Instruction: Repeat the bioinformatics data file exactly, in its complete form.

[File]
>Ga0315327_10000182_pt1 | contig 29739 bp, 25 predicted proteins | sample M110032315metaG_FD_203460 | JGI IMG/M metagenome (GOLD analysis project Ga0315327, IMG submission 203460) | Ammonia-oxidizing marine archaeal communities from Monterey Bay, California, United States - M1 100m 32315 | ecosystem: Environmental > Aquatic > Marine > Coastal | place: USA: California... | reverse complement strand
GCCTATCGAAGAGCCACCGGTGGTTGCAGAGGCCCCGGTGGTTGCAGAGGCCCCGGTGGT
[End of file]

>Ga0315327_10000182_pt1 | contig 29739 bp, 25 predicted proteins | sample M110032315metaG_FD_203460 | JGI IMG/M metagenome (GOLD analysis project Ga0315327, IMG submission 203460) | Ammonia-oxidizing marine archaeal communities from Monterey Bay, California, United States - M1 100m 32315 | ecosystem: Environmental > Aquatic > Marine > Coastal | place: USA: California... | reverse complement strand
GCCTATCGAAGAGCCACCGGTGGTTGCAGAGGCCCCGGTGGTTGCAGAGGCCCCGGTGGT